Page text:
Unfortunately, it wasn’t and less than 3 months later, I was officially admitted into the psychiatric center for outpatient treatment.

Changes

Today was surprisingly, a good day. While life is not perfect, I feel like hopefully, everything is in an upward swing, rather than a downward spiral. It’s nice to have something to look forward to.

I had a job interview yesterday. After filling out tons of applications and not hearing back from anyone, I was really excited to get the call for the interview. I didn’t want to get my hopes up, though, just in case I didn’t get the job. But today, I received a call and was offered the job.

This new job is going to involve a lot of change for me. I will now be working nights and despite being a night owl, it still makes me nervous. I’m having to change my complete routine. On the other hand, it will be so nice to leave a job that wasn’t healthy for me, mentally or emotionally. Hopefully, the shaking that I have been living with constantly, will go away and my hair will stop falling out.

I feel like this could be a step in the right direction. It’s a big change, but I’m hoping that working nights, will allow me to go back to school so I can finish my degree. I’m hoping that this step will allow me to follow my dream.

I am also taking a step by seeing my doctor. I am having a full physical done as well as blood work. It’s been a couple of years and I figured I should rule out some medical issues because I have decided to see a psychiatrist. I feel that after 3 years of attempting to resolve my depression with only my therapist, with little results, it’s time I tried anew. I am hesitant about this step because of my previous misfortunes with psychiatrist, but this time I am hoping to find one that I like.

I will be recounting to you, my current experiences with medication and treatment as they occur. I’m hopeful that this time around, we will find something that works.

My Story: The Initial Treatment

When I was first diagnosed, I did everything I could to get better. I saw my primary care physician, and had him recommend a psychiatrist. I talked to my parent’s pastor and had her recommend a therapist. I took my medications, kept track of my moods, but nothing helped.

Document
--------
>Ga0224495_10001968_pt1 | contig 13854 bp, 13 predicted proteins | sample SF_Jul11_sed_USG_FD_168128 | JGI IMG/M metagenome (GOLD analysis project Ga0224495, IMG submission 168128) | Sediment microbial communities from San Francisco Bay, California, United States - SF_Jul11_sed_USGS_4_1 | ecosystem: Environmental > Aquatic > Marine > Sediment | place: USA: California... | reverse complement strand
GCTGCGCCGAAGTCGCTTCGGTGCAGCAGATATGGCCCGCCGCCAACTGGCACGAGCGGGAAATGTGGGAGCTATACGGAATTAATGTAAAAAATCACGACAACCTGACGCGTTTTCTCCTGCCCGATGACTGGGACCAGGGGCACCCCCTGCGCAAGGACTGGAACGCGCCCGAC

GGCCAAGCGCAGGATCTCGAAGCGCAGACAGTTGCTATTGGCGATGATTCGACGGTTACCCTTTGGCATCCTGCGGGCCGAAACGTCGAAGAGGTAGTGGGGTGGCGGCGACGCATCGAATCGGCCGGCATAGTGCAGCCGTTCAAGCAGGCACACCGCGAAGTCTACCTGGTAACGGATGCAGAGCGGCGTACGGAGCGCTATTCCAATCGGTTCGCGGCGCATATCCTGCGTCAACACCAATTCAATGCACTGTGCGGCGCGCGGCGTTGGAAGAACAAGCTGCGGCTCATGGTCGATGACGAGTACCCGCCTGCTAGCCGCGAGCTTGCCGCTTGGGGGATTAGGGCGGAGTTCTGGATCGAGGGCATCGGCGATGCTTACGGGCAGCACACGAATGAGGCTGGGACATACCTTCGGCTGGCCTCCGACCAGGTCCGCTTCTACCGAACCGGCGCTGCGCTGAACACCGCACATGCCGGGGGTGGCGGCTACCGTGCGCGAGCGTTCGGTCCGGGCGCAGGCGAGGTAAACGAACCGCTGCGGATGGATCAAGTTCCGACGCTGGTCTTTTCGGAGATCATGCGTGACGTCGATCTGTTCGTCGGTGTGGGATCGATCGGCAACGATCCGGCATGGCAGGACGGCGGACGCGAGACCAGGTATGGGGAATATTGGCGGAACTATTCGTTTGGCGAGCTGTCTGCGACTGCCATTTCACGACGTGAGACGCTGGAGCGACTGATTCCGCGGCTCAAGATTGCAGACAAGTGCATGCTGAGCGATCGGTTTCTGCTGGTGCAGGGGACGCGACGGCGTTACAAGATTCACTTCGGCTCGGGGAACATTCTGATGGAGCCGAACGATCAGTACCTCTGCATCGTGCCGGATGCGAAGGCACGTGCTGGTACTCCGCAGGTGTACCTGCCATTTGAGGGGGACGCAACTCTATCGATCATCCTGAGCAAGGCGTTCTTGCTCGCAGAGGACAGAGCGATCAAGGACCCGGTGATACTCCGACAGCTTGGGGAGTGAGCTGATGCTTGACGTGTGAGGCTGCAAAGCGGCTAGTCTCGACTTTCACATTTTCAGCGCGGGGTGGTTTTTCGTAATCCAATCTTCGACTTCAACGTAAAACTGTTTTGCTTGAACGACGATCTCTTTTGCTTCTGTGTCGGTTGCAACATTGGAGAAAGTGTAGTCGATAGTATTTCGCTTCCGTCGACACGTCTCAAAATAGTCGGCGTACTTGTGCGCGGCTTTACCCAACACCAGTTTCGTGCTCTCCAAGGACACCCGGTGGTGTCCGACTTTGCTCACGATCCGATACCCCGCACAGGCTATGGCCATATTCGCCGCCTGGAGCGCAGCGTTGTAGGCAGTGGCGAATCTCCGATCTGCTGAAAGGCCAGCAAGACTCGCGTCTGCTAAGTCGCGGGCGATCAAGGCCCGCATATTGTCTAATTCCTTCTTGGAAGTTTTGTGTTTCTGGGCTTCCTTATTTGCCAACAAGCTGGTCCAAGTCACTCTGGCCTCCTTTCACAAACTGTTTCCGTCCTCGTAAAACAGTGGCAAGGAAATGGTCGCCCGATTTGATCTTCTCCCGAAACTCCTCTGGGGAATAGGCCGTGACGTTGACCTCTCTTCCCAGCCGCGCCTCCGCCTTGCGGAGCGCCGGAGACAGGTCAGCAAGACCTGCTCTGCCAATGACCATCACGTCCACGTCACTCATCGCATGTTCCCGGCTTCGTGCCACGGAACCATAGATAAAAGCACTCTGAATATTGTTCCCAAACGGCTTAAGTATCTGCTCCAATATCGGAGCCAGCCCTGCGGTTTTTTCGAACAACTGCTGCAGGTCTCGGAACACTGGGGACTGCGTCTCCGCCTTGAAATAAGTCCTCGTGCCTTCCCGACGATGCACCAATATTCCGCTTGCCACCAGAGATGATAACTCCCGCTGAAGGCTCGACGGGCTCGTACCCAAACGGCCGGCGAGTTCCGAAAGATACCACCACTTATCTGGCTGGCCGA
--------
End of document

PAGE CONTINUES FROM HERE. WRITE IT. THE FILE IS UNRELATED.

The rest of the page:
The first diagnosis of depression I received was from a nurse practitioner at my college’s health center. She also prescribed my first anti-depressant, Citalopram, an SSRI. (I will be explaining the different types of medication in a later post). While on Citalopram, my depression continued, so when I got home from school, I visited my primary care physician and obtained a recommendation for a psychiatrist.

The first psychiatrist I saw diagnosed me with dysthymia. She switched my medication to a combination of sertraline, an SSRI and Wellbutrin, an NDRI. Neither medication did anything to fix my mood. Instead, I started shaking in my hands and my legs. Whether this was a side effect of my medication or a worsening of my depression, is still unknown. I was also seeing a therapist, weekly. The talk therapy was helping more than the medication, but not enough. I ended up having to drop out of school because of a loss of motivation and disinterest.

I stopped seeing my psychiatrist, mostly because I didn’t like her. I felt like she wasn’t helping me, that she wasn’t listening to me. I felt like another number to her, an experiment. But I did continue to see my therapist. I also stopped taking my medication. Not something the doctors recommend but I didn’t feel any different when I was on it. The medication didn’t feel like it was making any difference. About a year later, my therapist again suggested that I needed to be on medication. She recommended a psychiatrist and I went, hoping that this time the doctor would listen. He put me on Cymbalta, an SNRI, starting low but quickly increasing the dosage with each visit.

I did feel better, initially, but after a while, it was like I relapsed into a more depressed state. I stopped remembering to take my medication and then I stopped caring about attending my appointments. Again, I felt like the doctor didn’t really care about me. I was just another patient with a problem. How could he understand what I was going through and which medication to treat me with, if I only saw him fifteen minutes, once a month.